We examine the nearly one-year history of a horizontal well equipped with three downhole valves to control production of three presumably distinct sand channels of the Ness formation in the Oseberg field. We present a modeling methodology to assess the impact of downhole flow control on production performance, and explain how this methodology addresses the problems of zonal allocation and valve settings selection.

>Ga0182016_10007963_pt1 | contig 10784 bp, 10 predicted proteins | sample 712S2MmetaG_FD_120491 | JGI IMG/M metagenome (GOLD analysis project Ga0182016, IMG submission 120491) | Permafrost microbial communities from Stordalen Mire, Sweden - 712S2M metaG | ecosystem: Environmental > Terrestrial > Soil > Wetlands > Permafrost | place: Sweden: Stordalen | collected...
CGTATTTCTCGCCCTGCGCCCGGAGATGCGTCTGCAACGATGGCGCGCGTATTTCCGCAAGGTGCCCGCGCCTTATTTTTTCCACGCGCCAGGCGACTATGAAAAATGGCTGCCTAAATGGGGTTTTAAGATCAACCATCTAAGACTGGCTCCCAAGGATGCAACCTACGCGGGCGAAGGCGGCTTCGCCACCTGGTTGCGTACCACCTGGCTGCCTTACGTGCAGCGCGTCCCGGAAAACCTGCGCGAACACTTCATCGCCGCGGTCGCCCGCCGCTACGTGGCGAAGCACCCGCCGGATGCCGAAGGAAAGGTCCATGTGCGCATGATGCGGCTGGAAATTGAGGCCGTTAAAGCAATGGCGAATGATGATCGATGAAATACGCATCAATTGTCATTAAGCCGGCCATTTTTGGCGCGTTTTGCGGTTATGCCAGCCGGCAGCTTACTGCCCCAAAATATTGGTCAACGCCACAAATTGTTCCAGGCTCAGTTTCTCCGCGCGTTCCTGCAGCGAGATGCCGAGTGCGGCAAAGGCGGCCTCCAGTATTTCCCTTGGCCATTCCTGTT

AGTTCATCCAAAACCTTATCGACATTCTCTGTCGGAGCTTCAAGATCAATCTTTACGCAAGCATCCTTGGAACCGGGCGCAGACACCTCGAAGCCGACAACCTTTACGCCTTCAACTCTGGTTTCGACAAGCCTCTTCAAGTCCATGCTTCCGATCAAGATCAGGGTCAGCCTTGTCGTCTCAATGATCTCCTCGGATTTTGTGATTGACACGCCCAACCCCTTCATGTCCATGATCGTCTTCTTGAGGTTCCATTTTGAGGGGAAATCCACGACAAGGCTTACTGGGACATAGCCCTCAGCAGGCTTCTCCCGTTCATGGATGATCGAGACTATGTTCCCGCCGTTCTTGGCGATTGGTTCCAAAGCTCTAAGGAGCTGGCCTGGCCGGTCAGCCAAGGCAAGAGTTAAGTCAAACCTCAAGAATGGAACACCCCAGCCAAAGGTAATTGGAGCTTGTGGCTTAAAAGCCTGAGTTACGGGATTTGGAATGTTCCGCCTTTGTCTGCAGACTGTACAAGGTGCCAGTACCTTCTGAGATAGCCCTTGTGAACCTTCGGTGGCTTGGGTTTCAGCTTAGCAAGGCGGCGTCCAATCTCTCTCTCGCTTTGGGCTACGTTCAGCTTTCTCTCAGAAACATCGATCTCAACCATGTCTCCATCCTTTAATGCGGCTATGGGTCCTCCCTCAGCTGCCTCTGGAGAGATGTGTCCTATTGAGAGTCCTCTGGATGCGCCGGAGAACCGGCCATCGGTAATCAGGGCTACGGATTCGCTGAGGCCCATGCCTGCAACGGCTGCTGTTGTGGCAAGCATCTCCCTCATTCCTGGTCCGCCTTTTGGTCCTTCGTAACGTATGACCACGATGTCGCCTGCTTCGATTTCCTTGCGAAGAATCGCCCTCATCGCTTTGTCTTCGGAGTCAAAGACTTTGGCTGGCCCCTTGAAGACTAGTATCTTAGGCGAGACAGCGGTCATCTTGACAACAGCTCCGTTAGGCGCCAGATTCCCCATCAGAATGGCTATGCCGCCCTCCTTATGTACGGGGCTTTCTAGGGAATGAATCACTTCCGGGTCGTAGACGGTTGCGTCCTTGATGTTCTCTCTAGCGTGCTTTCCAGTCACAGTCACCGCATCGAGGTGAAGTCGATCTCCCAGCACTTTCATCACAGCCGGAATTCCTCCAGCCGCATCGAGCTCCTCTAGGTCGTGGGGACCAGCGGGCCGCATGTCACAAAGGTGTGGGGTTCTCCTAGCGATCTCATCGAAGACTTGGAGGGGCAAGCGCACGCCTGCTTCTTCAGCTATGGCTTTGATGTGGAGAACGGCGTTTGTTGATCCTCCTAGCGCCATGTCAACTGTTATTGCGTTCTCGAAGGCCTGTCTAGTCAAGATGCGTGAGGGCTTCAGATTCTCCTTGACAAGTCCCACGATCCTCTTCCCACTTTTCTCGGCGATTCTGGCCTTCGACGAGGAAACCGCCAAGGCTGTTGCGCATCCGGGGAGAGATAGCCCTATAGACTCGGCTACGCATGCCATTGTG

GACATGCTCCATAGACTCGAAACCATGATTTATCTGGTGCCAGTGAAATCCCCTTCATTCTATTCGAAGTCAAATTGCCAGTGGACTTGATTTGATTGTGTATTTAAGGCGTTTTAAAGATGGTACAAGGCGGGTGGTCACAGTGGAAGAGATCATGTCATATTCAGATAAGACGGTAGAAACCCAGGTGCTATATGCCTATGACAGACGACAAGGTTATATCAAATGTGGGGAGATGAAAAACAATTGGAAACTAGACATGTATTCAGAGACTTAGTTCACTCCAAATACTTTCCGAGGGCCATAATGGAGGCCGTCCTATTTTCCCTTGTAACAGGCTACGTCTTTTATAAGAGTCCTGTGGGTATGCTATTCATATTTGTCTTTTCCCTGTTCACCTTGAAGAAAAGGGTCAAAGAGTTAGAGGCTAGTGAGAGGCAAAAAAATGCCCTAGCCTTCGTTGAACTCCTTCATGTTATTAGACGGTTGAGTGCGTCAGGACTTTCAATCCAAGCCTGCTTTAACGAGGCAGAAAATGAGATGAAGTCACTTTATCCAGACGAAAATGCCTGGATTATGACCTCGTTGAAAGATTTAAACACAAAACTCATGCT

Oseberg is an offshore field in the Norwegian sector of the North Sea and is operated by Norsk Hydro. Pressure maintenance is ensured by re-injection of associated gas and imported gas from the nearby Troll field. In addition, sea water injection takes place in some parts of the field. Peak production reached around 510,000 bopd in 1993–94, with the Oseberg Field Centre (OFC) and Oseberg C (OSC) platform contributing 360,000 and 150,000 bopd respectively. Current production (May 2001) from both platforms is about 210,000 bopd. Most producers have experienced gas breakthrough, and oil production is now limited by gas handling capacity. Field production has been essentially from the Oseberg formation, though Tarbert and Ness are also hydrocarbon bearing. Ness is a sequence of channel sands embedded in non-reservoir facies, and is the object of active development. There are currently (May 2001) six dedicated Ness wells, i.e. two at OSC (C-16, C-19) and four at OFC (B-27B, B-21B, B-29B, B-38B). Four of these wells (B-21B, B-29B, B-38B and C-19) are equipped with an 'intelligent' completion. We examine in this paper the performance of well 30/9-B-38B, which is the last well drilled exclusively in Ness and has now been producing for one year. The performance of the first well with an 'intelligent' completion has been reported elsewhere (Ref. 1); the wells with fuller instrumentation have recently come on stream.